Crap and Back Again: Patreon CEO on the Hidden Shift in Quality of Digital Media and Art


I'm a big believer in game tape.

As a former athlete, nothing was more powerful than sitting down and reviewing my performance as a basketball player on video: my cuts, my form, my defensive stance, everything. As a writer, podcaster, and keynote speaker, I only get video for one of those three things (and even then, it's sporadic), but I still go out of my way to consume my own work through whatever medium. I'm not trying to feel great about things (though I certainly get a hefty helping of ego boost when I stare lovingly at my creation, like some kinda warm and fuzzy Doctor Frankenstein). The point isn't to merely celebrate what I've built. Really, it's about empathy for others -- empathy for YOU, the one on the receiving end of my work.

If I don't see my work from your perspective, then how in the hell can I hope to create something better and better over time for you?

Thus: game tape. I am a voracious consumer of my own work. I pay special attention to where I feel bored and confused. And then, there are those extra special moments when I utterly cringe.


Ever experience that? You put something out into the world, you have one idea of how it'll be in your head, and then you look back at it ten minutes or ten days or ten weeks later ... and oof.

My Ultimate Oof Moment

I launched my podcast Unthinkable in March of 2016 with an episode titled "Quality vs. Quantity." (Curious? You can stream it here.) In that episode, I declared my intentions for the show, planted a flag for content marketers who would listen to sprint towards something better than all the hollow, commodity crap so many brands publish, and I set out to explore what I felt was a ludicrous conversation marketers genuinely had, especially back then:


I say "I set out to explore," and I mean that literally. I marched down the street from my then-home in Cambridge, MA, with my then-microphone in hand, recording the crunching of the snow and the whoosh of cars passing me on Mass. Ave, until I reached Harvard's campus. There, I started investigating this idea of quantity and quality as opposites.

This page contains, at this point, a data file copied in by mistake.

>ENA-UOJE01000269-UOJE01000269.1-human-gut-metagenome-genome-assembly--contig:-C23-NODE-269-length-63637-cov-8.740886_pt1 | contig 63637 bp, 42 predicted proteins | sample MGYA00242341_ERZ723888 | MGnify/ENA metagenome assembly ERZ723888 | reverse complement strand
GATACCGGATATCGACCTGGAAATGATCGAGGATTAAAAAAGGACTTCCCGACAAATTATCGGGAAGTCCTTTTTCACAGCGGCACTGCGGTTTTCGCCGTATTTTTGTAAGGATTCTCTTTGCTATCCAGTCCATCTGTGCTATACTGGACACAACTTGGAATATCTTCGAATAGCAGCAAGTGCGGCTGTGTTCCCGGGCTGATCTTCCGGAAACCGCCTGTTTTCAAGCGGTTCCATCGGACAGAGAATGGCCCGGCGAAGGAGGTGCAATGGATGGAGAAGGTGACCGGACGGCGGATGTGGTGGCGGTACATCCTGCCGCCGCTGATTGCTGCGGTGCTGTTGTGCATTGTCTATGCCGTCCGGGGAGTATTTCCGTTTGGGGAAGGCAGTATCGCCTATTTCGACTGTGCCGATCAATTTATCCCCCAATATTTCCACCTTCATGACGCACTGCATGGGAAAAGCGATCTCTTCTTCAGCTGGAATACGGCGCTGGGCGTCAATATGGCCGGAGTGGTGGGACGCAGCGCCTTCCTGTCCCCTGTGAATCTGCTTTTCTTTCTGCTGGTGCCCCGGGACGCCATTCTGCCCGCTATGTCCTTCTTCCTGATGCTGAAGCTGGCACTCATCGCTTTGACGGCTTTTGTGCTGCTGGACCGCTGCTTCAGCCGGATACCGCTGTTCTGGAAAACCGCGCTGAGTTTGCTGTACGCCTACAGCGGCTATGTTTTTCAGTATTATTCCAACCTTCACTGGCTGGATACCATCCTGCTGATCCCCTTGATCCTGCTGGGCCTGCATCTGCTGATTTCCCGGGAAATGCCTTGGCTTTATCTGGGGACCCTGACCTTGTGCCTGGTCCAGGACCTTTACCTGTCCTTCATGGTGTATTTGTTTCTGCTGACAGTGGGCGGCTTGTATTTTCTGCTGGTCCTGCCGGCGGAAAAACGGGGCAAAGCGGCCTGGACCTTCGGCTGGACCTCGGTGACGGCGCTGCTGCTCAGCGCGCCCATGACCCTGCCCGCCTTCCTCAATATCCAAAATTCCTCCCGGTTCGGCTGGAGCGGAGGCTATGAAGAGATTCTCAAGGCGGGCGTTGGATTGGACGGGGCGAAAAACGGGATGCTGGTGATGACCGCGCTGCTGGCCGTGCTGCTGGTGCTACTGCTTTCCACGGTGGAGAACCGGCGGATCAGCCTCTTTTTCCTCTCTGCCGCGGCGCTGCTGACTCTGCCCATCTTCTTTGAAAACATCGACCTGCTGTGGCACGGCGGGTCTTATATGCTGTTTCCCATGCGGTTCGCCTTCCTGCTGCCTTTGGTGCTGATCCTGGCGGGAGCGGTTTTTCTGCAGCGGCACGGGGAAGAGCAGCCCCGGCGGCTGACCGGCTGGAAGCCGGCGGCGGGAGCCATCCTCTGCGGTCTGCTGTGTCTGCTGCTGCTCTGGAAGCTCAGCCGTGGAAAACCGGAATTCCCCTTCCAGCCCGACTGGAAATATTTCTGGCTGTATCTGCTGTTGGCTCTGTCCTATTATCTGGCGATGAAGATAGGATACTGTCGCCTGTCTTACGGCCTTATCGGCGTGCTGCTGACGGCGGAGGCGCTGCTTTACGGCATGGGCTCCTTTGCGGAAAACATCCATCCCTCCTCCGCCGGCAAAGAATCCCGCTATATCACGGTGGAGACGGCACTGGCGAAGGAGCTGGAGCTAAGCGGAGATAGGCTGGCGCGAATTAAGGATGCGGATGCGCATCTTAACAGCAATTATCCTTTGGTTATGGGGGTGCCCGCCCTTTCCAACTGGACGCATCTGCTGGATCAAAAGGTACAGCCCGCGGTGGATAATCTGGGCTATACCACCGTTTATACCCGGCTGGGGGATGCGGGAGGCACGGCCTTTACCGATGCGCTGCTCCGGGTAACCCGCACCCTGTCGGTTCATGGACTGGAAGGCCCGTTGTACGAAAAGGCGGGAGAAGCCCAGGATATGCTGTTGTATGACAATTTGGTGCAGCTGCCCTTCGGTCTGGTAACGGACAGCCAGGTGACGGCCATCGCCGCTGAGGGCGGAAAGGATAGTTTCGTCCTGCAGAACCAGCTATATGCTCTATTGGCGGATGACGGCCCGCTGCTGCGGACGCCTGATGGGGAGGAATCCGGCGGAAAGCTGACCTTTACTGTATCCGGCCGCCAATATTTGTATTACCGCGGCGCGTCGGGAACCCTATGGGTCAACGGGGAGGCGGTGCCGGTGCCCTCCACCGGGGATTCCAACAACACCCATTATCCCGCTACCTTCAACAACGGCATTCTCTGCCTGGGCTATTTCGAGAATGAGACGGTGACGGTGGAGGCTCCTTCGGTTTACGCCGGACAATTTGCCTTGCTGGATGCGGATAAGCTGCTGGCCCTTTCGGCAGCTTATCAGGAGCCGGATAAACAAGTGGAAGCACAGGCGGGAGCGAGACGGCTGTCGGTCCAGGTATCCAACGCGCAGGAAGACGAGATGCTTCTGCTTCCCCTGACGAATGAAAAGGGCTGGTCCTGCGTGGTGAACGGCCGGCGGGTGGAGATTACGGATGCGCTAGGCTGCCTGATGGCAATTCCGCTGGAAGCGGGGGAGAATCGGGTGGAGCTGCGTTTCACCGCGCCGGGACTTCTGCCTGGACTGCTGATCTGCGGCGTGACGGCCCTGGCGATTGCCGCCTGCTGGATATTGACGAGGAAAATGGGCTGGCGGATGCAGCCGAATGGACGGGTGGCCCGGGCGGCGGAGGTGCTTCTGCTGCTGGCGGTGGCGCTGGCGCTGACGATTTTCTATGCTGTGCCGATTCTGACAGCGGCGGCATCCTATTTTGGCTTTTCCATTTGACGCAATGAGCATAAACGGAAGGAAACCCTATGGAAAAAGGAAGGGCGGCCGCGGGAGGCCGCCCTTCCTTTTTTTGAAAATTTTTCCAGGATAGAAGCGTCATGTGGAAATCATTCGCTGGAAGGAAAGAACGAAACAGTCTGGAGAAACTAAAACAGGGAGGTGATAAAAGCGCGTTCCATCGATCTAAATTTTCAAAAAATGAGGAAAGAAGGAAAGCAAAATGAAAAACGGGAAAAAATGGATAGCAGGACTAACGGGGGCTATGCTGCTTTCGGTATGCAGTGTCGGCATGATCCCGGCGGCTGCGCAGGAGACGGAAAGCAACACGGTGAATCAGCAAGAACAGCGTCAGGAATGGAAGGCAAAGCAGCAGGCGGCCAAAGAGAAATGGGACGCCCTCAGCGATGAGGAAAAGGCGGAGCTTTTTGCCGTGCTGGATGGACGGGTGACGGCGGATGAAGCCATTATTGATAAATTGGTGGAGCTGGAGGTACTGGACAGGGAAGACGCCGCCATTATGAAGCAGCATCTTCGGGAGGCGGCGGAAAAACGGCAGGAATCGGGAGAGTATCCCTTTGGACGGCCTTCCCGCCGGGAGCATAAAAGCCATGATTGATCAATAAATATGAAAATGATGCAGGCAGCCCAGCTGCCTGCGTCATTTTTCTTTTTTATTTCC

And thus, Unthinkable was born.

Now, were you to listen to that episode, you might notice a bunch of things that I've improved upon as a podcaster and storyteller. But one thing in particular that you'd never point out actually drives me insane. It's not my delivery or performance per se, but a specific thing I said.

In this, the all-important, celebratory, exploratory first-episode, I said something I'm ashamed to have said just six seconds into the dang thing.

And today, in my 94th episode of the show, which officially kicks off Season 5, I reveal what that was, and I talk to the man who can set me and all of us straight: Jack Conte, cofounder and CEO of Patreon. Together, we'll deliver a plea about creativity in the workplace, and embark on a brief exploration of the evolution of the internet to learn why we should change how we communicate our value to others as creators. Surrounding Jack's most moving points is a chorus of other voices previously heard on the show: Chase Jarvis (CEO of CreativeLive), Deb Aoki (Sr. Experience Designer, Adobe), Josh Bernoff (author, editor, and blogger at Without Bullshit), Juliana Casale (Head of Marketing, CrazyEgg), Angela Schneider (writer and photographer), and Macaela Vandermost and Corey Fanjoy (both from Newfangled Studios).

That fleeting, missable moment is my worst game tape. I never again want to make that mistake. Thanks to today's episode, I'm confident I won't.

Hear the story on the Unthinkable podcast below, or subscribe free via Apple PodcastsOvercast, or wherever you listen.

Oh and check out the fresh new cover art for Season 5! Wuh-BAM!

Unthinkable with Jay Acunzo - 2019 Cover Art SMALL.png

Unthinkable shares stories of conventional thinking in our work and the people who dare to question it. Each episode is a sweet-sounding, atypical approach to telling business stories and distilling insights that help us question conventional thinking in order to think for ourselves. Entrepreneur called it "one of the hottest podcasts out there." Salesforce called Jay "a creative savant," while Fortune, Forbes, Inc, the Content Marketing Institute, and others have all praised the show's unconventional style and sound.

Posted on February 7, 2019 .